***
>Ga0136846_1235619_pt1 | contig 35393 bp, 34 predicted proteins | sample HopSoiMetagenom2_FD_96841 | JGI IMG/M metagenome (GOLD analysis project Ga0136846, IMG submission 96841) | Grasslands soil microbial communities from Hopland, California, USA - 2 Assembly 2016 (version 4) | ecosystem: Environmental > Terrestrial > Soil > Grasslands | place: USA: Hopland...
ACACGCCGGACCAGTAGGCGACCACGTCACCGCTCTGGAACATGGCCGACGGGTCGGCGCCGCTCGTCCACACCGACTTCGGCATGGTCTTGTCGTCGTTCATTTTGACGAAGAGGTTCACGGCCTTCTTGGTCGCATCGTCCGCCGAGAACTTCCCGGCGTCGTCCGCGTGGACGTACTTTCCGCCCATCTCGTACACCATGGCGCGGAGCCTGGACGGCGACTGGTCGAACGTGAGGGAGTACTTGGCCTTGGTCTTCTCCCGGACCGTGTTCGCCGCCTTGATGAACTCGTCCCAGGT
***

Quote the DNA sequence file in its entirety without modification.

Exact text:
>Ga0136846_1235619_pt1 | contig 35393 bp, 34 predicted proteins | sample HopSoiMetagenom2_FD_96841 | JGI IMG/M metagenome (GOLD analysis project Ga0136846, IMG submission 96841) | Grasslands soil microbial communities from Hopland, California, USA - 2 Assembly 2016 (version 4) | ecosystem: Environmental > Terrestrial > Soil > Grasslands | place: USA: Hopland...
ACACGCCGGACCAGTAGGCGACCACGTCACCGCTCTGGAACATGGCCGACGGGTCGGCGCCGCTCGTCCACACCGACTTCGGCATGGTCTTGTCGTCGTTCATTTTGACGAAGAGGTTCACGGCCTTCTTGGTCGCATCGTCCGCCGAGAACTTCCCGGCGTCGTCCGCGTGGACGTACTTTCCGCCCATCTCGTACACCATGGCGCGGAGCCTGGACGGCGACTGGTCGAACGTGAGGGAGTACTTGGCCTTGGTCTTCTCCCGGACCGTGTTCGCCGCCTTGATGAACTCGTCCCAGGT